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Charming 18th Century Cottage close to The BroadsThyme Cottage is a fully self contained 18th century cottage, with original features and an enclosed lawn garden with patio area. Set within the Norfolk countryside village of Blofield Heath, with the Norfolk broads on your doorstep, and situated half way between the fine city of Norwich and the coastline, you are spoilt with everything that Norfolk has to offer. Ideal for couples or small families who enjoy countryside getaways, numerous sights and attractions are within easy reach.
Brook Cottage Bawburgh in the heart of NorfolkBrook Cottage is situated in heart of the beautiful village of Bawburgh in the west of Norwich, about 5 miles from the city centre. The cottage is set with a thriving, friendly and welcoming community. It is a popular location due to having a school, church, mill, public house and a golf course, with the river Yare running through the centre, a great spot for visitors to sit on the village green and paddle in the river.
The Yard - period property in the heart of NorwichSituated in the heart of Norwich, this three-floor period property is the perfect combination of old and new; with a black-metal spiral staircase, exposed wooden beams, log burner and the traditional ‘Norfolk pamments’ kitchen floor. Situated in ‘Norwich Lanes’, you access the property through a secure communal courtyard. You also have your own private yard at the rear of the house, overlooking the beautiful church next door. A fantastic location to explore the city.
Norwich is a city with an overwhelming historic tradition fused with an excitable student scene. It’s one of the best preserved medieval cities in Europe, filled with quaint meandering alleyways and featuring a staggering cathedral, a stunning Norman castle, and around 1,500 historic buildings. But it also has a vibrant market and nightlife scene, with an inn for every day of the year and a different church to repent in afterwards. Known as the “City of Stories,” it was the United Kingdom’s first UNESCO City of Literature and has a lively arts scene, plus a plethora of independent bookshops and festivals. The city sits on the doorstep of the Norfolk Broads, the United Kingdom’s largest nationally protected wetland, so you can easily combine a laid-back city break with an exploration of some of England’s finest countryside.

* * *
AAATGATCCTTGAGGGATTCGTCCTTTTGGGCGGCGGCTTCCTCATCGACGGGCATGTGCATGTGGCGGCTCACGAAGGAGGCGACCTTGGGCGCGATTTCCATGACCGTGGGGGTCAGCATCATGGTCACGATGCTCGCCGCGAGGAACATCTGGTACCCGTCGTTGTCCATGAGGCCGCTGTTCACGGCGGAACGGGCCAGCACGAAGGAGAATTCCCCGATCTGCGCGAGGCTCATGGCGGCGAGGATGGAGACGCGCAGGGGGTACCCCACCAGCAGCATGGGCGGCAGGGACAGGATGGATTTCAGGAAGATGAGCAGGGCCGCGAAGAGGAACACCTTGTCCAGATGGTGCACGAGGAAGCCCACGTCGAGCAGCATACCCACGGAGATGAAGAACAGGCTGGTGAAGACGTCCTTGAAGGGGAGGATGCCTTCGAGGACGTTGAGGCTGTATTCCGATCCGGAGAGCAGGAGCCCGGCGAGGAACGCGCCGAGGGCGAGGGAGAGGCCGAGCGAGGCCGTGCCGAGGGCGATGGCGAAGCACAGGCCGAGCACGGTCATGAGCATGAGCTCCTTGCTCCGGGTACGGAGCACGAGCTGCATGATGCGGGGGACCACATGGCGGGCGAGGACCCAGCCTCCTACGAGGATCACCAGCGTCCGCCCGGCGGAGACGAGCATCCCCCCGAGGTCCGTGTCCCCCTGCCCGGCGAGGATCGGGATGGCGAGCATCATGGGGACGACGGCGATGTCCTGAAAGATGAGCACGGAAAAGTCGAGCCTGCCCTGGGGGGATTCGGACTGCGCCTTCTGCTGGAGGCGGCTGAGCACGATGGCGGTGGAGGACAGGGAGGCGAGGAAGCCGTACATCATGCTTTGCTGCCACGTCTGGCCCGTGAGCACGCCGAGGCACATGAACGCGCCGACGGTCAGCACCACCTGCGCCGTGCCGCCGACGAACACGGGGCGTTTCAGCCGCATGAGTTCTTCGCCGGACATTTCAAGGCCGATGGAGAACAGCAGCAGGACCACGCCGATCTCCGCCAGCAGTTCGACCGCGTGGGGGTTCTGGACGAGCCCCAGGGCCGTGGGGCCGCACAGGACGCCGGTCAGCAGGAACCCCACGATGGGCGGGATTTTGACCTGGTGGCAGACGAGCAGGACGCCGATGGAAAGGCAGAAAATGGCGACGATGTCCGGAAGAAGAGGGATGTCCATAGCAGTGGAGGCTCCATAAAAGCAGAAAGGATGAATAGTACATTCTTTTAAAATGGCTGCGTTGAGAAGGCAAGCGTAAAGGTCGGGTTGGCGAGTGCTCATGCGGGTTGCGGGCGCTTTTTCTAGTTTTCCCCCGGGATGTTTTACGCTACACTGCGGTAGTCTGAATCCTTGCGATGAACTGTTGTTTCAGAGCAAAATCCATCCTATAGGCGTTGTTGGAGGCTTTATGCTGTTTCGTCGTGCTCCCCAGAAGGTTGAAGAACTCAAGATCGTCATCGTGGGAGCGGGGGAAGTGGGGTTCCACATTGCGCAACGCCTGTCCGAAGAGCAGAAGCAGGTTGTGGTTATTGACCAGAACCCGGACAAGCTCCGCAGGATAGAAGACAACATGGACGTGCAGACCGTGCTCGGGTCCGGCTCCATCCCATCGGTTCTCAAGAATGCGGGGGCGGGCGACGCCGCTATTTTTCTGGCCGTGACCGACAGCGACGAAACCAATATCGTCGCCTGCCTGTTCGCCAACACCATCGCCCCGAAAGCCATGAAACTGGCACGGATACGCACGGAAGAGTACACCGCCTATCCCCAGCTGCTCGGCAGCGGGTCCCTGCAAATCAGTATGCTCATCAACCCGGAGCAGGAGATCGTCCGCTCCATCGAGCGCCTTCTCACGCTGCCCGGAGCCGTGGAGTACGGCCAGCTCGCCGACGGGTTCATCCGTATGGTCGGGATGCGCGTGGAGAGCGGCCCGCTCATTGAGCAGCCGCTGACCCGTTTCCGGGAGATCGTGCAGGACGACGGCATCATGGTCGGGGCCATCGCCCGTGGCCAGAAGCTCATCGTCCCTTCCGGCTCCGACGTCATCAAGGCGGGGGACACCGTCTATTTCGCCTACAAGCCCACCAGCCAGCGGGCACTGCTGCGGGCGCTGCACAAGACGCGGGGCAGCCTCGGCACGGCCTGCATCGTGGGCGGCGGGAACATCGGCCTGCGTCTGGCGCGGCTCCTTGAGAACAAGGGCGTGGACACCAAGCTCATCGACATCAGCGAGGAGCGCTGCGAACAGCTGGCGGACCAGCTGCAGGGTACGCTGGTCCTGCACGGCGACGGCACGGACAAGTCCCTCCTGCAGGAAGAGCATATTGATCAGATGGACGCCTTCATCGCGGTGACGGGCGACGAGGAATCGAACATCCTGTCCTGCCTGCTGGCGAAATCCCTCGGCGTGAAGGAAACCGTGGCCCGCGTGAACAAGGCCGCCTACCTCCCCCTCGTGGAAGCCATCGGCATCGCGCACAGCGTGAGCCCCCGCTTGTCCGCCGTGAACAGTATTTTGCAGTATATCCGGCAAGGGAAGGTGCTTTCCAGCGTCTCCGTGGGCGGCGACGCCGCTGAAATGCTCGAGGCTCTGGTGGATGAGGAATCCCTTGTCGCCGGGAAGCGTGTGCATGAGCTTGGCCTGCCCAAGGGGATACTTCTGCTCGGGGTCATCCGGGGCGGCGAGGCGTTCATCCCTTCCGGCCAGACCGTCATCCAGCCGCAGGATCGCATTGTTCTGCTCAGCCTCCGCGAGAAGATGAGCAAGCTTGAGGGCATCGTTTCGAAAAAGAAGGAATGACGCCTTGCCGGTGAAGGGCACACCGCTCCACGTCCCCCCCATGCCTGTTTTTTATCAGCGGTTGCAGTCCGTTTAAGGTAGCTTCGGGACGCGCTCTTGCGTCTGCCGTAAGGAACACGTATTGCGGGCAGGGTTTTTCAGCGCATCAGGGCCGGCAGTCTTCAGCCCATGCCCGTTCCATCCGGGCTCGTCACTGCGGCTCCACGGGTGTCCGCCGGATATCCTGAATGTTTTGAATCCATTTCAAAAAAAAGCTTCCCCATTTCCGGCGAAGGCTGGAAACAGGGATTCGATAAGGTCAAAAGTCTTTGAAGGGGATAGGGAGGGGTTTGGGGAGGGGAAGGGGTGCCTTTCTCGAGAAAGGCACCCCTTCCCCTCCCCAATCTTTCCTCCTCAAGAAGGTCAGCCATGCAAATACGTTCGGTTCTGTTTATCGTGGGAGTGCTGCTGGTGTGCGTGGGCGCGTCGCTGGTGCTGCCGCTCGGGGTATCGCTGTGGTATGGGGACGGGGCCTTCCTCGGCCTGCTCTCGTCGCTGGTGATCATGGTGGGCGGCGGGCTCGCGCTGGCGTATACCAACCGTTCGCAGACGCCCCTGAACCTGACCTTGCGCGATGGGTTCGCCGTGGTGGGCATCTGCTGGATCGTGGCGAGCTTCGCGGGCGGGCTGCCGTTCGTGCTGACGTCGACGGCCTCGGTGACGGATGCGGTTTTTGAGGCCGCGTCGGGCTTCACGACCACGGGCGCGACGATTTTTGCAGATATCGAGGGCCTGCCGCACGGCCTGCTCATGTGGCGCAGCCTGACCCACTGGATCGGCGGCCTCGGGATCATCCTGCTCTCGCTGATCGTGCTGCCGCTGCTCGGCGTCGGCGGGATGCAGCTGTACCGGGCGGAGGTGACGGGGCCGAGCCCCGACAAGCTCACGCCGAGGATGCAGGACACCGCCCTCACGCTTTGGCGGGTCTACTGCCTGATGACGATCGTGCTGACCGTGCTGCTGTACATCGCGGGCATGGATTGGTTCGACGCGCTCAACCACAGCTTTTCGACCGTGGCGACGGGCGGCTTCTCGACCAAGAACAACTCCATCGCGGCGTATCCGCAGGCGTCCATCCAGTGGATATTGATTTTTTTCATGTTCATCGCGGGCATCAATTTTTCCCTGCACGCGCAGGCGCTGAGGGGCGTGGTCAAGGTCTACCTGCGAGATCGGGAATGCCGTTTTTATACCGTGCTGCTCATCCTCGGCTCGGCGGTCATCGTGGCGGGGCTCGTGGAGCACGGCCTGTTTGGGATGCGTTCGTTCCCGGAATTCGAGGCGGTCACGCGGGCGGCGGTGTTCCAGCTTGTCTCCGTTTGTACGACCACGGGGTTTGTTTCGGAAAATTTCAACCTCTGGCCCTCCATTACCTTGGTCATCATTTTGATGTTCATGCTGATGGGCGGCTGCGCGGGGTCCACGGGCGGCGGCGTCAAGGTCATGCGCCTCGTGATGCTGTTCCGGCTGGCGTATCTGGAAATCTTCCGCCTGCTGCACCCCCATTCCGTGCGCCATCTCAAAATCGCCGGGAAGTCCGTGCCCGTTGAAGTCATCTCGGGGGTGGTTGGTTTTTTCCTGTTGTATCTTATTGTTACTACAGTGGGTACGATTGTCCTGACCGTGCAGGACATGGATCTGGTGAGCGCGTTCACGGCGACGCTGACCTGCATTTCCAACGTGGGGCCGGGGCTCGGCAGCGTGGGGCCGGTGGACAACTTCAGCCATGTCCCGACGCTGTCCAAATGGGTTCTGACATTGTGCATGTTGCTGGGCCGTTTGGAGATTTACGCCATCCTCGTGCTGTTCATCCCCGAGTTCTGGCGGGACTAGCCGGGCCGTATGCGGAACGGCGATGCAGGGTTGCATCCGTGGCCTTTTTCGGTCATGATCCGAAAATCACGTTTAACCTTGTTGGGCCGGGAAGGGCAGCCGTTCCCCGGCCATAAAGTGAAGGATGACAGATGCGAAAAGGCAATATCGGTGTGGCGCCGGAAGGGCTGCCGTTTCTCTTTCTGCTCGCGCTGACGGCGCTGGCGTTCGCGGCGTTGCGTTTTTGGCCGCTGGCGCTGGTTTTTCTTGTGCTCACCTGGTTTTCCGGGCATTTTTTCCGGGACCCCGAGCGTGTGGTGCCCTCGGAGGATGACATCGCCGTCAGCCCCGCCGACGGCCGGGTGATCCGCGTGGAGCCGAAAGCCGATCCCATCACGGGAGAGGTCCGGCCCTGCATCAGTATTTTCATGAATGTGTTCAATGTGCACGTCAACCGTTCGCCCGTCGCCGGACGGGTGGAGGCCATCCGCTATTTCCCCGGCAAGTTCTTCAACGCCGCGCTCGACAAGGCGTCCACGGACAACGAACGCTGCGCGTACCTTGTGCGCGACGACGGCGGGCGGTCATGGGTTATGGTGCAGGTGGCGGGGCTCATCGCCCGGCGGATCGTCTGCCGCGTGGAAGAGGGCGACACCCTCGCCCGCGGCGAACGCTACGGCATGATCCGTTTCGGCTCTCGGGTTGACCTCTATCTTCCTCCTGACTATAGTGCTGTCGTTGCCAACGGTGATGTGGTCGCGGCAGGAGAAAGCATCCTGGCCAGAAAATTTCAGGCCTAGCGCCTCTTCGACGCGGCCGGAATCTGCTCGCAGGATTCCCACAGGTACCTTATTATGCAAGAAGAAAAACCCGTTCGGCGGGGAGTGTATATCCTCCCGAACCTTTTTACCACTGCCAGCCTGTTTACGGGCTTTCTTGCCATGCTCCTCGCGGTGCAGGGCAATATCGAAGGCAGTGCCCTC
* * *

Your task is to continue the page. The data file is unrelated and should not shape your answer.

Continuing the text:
Handily, Norwich International Airport (NWI) is just 4 miles away from the city centre, so jetting in is a breeze. On the train, London’s Liverpool Street Station serves the city, taking under 2 hours to travel. From elsewhere, trains run from Cambridge with connections via the Midlands, the North of England, and Scotland. The city is around 110 miles north of London and 160 miles east of Birmingham, with the A11 the main driving route in. Norwich is a compact city with few hills, so the ideal place to walk or cycle. There are a number of bus lines coded by colour (pink, turquoise, orange, and green) serving various parts of the city plus a sightseeing hop-on hop-off bus, which is a great way to get your bearings.
There’s never really a bad time to visit Norwich. There are events and festivals occurring year round and, if the heavens do open, there are lots of museums, galleries, and historical sites to shelter in. If your visit is going to include a trip to the coast or an amble on the Norfolk Broads, then late spring, summer, or early autumn are ideal times. In May, the Norfolk and Norwich Festival hits the city for 17 days of international arts performances including music, theatre, and dance. For bookworms, the UEA (University of East Anglia) Literary Festival takes place throughout the spring, there’s the Noirwich Crime Writing Festival in September, and July sees the city’s Shakespeare Festival swing into action. Also in September, the city’s Heritage Day opens up historical sites not usually accessible to the general public.
You really can’t miss Norwich Cathedral. It’s everywhere. This being one of the flatter parts of the United Kingdom, the 315-foot-tall spire of this amazing edifice, completed in 1145, dominates the landscape. Set in 44 acres of beautiful tranquil grounds, it is a glorious place to spend some time. And there’s plenty to see and do around the building, including temporary art and science exhibits, a cafe, and music concerts.
Built by the Normans as a royal palace 900 years ago and completed by 1121, this imposing structure eventually became the city’s jail. Now it’s an acclaimed museum and art gallery, featuring galleries dedicated to archaeology, natural history, and fine, decorative, and contemporary art. Highlights include Roman artefacts and a rare (stuffed) specimen of the extinct great auk.
It’s hard to believe that this little oasis of calm is right in the city centre. This 3-acre garden was built over a hundred years ago in an abandoned chalk quarry. After World War II it was abandoned and overgrown, but a team of volunteers has lovingly brought it back to life. As well as beautiful plants and flowers, it features Victorian follies and fountains plus hosts music events throughout the year.